We watch two burly customers in tank tops and aerodynamic Oakleys take aim, snicker, and reload. The average paintball rifle has a muzzle velocity between 200 and 300 feet per second; the Freak’s protective suit resembles a Jackson Pollock canvas. Do the math. Feel the contusions. From behind a pair of state-trooper sunglasses, Carrabba takes it all in. It would please me to report that he then stepped up, threw the barker a wadded Benjamin, shouldered a rifle, and unleashed hell, pinning the Freak to the wall with round after colorful round–while shouting, “Who’s emo now, bitch? Who’s emo now?“–but that would be a lie.
Instead, he just winces. “That guy,” he says, sighing, “has the worst job in the world.”
In a few weeks, Vagrant Records (with a little help from Interscope, one of the most major of the major labels) will release A Mark, a Mission, a Brand, a Scar, Dashboard Confessional’s third studio album. If the record succeeds, it could do for emo what Nevermind did for grunge. It will make 28-year-old Carrabba a media personality, a brand name, a rock star. It could also alienate the hordes of young fans who already see Carrabba as big brother, spiritual leader, and therapist rolled into one. Up until now, these fans have made the Dashboard experience into a communal phenomenon more or less on their own terms, passing around MP3s of his songs like sacred scrolls and turning his shows into lovelorn choir practices. Carrabba is not exactly their Bob Dylan–the capital they’ve invested in him is personal, not political. But his ascension to the big leagues is their Bob-Dylan-going-electric, a stylistic transition that stings (for some) like a betrayal. On the Dashtabs.com message board, fans scan the news for signs that their hero has been compromised. After the official Dashboard website announced that a limited-edition picture disc of two Mission tracks would be sold exclusively at the mallternative store Hot Topic, one fan groused: “This is just another tally mark in the ‘selling out’column. I can understand how it may be the large powerful record company’s doing (Interscope), but at some point, Chris should at least keep things that are associated with him in check.”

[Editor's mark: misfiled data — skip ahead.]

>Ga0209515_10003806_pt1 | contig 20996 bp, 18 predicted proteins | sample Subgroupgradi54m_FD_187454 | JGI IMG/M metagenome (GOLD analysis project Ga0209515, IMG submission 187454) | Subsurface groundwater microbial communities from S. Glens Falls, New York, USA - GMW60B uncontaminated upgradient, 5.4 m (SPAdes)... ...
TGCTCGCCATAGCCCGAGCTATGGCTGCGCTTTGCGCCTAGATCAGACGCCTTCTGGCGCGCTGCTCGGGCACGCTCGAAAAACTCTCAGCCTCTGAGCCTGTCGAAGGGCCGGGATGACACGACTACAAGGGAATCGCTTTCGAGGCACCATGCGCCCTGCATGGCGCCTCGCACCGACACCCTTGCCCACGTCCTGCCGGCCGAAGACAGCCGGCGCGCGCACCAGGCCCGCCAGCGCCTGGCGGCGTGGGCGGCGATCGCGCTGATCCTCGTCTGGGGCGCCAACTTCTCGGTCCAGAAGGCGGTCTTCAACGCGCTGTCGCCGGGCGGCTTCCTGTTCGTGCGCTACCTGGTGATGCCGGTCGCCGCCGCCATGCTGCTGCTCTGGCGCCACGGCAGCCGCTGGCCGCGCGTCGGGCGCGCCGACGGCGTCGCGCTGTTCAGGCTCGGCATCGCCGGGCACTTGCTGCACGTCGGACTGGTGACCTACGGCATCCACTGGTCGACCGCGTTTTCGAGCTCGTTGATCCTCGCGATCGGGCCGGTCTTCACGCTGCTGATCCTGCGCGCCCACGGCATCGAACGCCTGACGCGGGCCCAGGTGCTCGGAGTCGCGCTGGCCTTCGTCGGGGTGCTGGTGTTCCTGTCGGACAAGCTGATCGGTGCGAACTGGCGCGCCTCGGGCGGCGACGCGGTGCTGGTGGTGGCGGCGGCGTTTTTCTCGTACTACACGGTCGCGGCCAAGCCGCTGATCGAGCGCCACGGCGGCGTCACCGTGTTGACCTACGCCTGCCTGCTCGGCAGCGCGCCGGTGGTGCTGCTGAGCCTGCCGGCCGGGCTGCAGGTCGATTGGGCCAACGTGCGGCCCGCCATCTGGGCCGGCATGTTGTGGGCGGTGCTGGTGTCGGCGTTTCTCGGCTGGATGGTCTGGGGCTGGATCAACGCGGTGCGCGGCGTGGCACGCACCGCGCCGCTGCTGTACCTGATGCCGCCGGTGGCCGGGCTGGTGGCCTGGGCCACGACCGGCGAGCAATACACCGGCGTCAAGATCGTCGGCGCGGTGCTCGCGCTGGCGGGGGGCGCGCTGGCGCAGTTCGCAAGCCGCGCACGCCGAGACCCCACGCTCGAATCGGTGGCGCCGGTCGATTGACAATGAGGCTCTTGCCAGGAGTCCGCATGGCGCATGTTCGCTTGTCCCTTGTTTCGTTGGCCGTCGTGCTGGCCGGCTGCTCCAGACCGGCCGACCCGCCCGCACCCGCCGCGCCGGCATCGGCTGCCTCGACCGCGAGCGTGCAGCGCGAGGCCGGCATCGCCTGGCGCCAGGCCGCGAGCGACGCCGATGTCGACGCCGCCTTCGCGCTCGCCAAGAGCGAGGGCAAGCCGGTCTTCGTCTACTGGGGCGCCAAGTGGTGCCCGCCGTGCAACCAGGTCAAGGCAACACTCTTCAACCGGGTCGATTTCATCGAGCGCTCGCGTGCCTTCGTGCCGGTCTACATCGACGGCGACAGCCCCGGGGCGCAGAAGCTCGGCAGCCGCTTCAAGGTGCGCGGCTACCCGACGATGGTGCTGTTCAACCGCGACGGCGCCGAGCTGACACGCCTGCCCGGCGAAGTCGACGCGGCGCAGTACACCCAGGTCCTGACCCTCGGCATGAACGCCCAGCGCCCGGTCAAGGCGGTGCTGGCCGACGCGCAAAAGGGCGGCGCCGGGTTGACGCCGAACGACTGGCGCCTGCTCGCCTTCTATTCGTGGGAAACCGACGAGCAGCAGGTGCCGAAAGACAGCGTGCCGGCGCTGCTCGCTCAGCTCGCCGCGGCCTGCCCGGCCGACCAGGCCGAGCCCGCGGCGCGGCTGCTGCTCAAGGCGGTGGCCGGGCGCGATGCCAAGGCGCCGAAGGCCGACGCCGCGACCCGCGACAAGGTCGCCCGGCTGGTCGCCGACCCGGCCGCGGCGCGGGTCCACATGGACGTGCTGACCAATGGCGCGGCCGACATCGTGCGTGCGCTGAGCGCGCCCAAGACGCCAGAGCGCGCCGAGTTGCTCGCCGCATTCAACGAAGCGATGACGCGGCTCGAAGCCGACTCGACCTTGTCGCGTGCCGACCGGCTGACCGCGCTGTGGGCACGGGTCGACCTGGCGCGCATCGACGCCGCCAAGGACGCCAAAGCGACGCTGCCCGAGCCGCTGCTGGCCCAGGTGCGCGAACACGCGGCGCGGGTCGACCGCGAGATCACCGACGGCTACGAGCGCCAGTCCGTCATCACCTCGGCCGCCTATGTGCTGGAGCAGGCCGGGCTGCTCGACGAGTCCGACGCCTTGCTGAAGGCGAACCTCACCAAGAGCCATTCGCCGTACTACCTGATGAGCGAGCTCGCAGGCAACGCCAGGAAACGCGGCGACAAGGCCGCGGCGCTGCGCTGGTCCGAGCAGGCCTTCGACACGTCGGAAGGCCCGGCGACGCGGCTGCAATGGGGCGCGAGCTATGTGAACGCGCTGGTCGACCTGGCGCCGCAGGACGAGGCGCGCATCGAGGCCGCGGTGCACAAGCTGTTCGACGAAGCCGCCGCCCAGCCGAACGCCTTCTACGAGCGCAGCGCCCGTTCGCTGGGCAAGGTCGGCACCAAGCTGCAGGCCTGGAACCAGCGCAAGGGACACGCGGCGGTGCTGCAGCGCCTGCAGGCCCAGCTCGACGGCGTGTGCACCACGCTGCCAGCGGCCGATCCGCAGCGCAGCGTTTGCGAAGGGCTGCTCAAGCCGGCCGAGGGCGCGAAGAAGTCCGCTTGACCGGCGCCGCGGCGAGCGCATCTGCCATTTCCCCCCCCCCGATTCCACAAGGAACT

As one iconic, controversial Intercope artist once put it, things are about to get heavy.
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